Then a few years later, a different boyfriend lent me his PS2 and original copy of Kingdom Hearts while he studied abroad. That was better. He’d check in and see how I was doing with it, give me tips if I needed. There was much less condesention , but not exactly an absence of it.

How "Gamer Culture" Convinced Me I Didn't Belong

Where I inevitably got stuck in Kingdom Hearts.

And that’s what kept me from diving back into gaming. There’s a barrier to entry in this culture, and the toll is even higher if you identify as a woman or girl. You have higher dues to pay and more to prove. And if you aren’t immediately good at a game, you don’t belong.

And there was only one thing that made me walk up to that toll booth with my wallet open — Star Wars.

Let’s Play

I got a PS4 with the first paycheck I earned from my first full-time job. It was a Star Wars: Battlefront II bundle, and I was thrilled. I cracked that bad boy open and did not stop playing for days.

Did I dare play online? Absolutely not. If you’re a woman and you open your mouth while playing online, it’s open season. And I don’t need that kind of stress in my life. So with that, and the fact that this game was just not great in the first place, I put Battlefront down pretty quickly.

But this time, I didn’t put the controller down with it. I got the Kingdom Hearts Remix pack and all the Batman: Arkham games and went in hard. There are a few other games in my arsenal — Spider-Man, for instance — but my arsenal is admittedly limited.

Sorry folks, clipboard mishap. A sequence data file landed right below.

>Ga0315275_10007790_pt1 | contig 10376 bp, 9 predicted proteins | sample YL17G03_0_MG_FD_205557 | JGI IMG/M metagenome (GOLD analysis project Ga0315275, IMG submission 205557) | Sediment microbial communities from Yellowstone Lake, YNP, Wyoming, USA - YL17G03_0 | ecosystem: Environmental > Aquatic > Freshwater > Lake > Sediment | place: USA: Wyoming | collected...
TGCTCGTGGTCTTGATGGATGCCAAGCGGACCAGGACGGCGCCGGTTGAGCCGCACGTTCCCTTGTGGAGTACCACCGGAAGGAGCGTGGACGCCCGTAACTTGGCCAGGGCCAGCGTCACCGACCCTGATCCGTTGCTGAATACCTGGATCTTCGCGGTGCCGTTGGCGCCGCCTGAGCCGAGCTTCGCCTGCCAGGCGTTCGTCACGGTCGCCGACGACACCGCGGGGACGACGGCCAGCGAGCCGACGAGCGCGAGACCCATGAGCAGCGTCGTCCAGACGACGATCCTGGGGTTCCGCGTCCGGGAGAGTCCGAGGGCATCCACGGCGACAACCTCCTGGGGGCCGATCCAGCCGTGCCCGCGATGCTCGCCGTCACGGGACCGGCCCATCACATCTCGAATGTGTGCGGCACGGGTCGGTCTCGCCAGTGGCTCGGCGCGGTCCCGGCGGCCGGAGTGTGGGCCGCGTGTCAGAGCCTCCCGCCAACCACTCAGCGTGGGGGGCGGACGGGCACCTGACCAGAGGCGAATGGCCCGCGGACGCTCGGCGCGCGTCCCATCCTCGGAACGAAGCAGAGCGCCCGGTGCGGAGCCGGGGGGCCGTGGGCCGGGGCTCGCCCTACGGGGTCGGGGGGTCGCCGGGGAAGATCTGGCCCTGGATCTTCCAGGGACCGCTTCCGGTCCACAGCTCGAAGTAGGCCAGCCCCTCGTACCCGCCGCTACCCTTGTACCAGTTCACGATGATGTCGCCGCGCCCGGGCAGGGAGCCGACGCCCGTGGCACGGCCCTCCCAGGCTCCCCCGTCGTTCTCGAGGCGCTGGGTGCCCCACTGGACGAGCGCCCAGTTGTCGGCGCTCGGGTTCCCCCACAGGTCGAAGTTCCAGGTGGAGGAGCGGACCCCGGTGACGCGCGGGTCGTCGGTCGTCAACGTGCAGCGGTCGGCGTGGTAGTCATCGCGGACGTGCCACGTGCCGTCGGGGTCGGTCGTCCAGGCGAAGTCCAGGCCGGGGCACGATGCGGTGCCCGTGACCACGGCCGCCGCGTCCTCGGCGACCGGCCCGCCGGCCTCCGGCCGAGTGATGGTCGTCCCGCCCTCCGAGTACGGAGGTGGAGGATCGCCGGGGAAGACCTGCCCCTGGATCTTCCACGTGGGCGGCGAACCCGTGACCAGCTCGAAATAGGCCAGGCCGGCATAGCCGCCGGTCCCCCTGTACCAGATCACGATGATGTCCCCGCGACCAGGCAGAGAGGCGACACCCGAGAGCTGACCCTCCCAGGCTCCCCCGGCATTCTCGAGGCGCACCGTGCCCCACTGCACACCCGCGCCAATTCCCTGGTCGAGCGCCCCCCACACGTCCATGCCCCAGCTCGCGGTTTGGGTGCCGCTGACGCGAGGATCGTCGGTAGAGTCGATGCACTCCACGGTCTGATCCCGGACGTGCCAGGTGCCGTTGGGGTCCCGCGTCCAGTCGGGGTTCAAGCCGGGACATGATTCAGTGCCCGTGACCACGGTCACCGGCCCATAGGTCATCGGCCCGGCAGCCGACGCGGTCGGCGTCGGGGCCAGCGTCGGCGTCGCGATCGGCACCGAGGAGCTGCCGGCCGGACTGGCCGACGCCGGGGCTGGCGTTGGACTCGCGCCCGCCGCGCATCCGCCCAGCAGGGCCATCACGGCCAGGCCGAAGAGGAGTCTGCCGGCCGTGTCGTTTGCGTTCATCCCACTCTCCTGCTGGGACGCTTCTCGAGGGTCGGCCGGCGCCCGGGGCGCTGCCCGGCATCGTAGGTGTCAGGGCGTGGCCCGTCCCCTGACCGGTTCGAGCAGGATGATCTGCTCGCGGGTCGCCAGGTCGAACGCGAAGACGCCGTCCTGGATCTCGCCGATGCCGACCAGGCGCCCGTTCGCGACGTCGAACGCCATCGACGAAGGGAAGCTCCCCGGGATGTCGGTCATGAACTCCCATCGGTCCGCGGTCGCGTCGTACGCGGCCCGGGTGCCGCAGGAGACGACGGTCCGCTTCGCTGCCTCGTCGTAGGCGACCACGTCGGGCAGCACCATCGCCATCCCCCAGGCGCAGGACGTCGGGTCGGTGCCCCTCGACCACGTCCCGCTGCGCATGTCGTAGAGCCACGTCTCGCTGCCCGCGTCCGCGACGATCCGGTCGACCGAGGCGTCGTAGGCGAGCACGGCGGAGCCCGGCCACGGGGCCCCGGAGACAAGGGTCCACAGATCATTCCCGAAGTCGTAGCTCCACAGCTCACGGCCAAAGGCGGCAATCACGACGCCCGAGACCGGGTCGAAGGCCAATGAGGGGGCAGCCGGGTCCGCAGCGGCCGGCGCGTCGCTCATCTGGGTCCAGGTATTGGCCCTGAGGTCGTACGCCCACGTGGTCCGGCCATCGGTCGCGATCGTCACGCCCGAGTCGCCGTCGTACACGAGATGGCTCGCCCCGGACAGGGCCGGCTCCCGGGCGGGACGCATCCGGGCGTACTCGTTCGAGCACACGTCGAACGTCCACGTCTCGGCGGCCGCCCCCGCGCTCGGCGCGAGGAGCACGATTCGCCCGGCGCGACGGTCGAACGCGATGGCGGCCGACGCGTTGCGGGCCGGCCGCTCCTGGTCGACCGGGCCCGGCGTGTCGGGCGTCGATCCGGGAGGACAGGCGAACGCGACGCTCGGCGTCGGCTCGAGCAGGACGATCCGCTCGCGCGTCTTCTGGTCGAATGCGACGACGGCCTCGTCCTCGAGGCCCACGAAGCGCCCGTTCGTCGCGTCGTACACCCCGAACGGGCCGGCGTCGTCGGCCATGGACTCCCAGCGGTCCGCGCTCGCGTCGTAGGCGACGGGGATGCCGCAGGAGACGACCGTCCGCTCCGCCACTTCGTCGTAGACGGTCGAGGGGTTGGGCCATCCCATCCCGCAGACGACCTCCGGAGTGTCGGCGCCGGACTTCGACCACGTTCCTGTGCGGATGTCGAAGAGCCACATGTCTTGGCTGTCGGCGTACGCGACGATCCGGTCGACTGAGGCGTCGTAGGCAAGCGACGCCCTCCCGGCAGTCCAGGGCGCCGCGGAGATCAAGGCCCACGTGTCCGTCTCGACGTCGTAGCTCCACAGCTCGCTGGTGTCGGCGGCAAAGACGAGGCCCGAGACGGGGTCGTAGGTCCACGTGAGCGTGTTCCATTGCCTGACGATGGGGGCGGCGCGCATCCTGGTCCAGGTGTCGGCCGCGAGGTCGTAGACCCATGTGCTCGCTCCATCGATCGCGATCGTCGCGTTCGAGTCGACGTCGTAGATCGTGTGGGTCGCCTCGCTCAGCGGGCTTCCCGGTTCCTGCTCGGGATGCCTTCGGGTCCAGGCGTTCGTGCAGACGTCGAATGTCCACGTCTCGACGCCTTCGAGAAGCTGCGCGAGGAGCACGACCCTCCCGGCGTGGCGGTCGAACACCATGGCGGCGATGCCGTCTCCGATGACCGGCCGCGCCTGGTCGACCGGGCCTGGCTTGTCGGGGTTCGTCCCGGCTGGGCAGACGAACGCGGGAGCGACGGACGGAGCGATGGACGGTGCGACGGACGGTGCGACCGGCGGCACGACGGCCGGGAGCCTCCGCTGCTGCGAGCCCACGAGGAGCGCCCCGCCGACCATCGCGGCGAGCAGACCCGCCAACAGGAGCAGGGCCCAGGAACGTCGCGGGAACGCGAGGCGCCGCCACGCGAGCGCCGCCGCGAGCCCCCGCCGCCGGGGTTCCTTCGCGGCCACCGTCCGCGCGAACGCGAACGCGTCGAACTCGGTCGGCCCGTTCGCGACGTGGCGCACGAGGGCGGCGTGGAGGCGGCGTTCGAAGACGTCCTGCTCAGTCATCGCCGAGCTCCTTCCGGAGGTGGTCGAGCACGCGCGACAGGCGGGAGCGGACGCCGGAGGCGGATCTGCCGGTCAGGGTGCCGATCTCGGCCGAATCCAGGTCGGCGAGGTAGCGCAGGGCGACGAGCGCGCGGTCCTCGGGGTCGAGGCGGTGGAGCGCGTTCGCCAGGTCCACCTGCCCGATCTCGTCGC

And even so, I would not call myself a gamer until very recently. What changed? Well, I honestly owe that to the Game Grumps.

How "Gamer Culture" Convinced Me I Didn't Belong

The Game Grumps, bless ’em.


The Grumps — Dan Avidan and Arin Hanson — have existed tangentially in my life for years. Family and friends have showed me their videos and I’ve loved them. But I only dove in headfirst a few months ago. They’re hysterical dudes, and watching them play Stick Fight will never stop being entertaining as hell. And yes, I am watching them play Twilight Princess right now and it is everything.

And here’s the thing. Dan and Arin make a living playing video games. (And doing other fun stuff, but it’s mostly playing video games.) And even so, they get criticized for being bad at them. They often skip tutorials or ignore cues the game gives them and get stuck, etc. But at the end of the day, this is their job. So if they’re subject to criticism from the gaming community, we all are. And therein lies the problem, as well as my epiphany.

The Enemies

The point is, I’ve been gaming for most of my life. I haven’t always been great at it, but I’ve always cared and I’ve always had passion for it. Am I good at every kind of game? Absolutely not. Do I use walkthroughs sometimes? You bet your ass. Does this make me a bad gamer, or not a gamer at all? If your answer to that is “yes,” you can go f--k yourself.

The gatekeeping has to stop. The shaming has to stop. The BLATANT SEXISM has to stop. (Do I need to go into detail about GamerGate? I don’t think I do.)

Do you love horror games, but you’re not into scrollers? Do you thing, bud! Do you prefer mobile games over consoles? Great! I’d love to hear why. Do you think Pokemon is the greatest game ever made? I want to hear your passionate case, even though I probably think Banjo-Kazooie beats it and I’m not sorry.

How "Gamer Culture" Convinced Me I Didn't Belong

I made this Instagram post today and I mean it.

There is no wrong way to be a gamer. Let me repeat that. There is no wrong way to be a gamer. Like what you like. Share that with others. But do not condemn others for having different tastes, skills, or gender identities from you. 

So, yes, I am a gamer. And I’m finally proud to say that.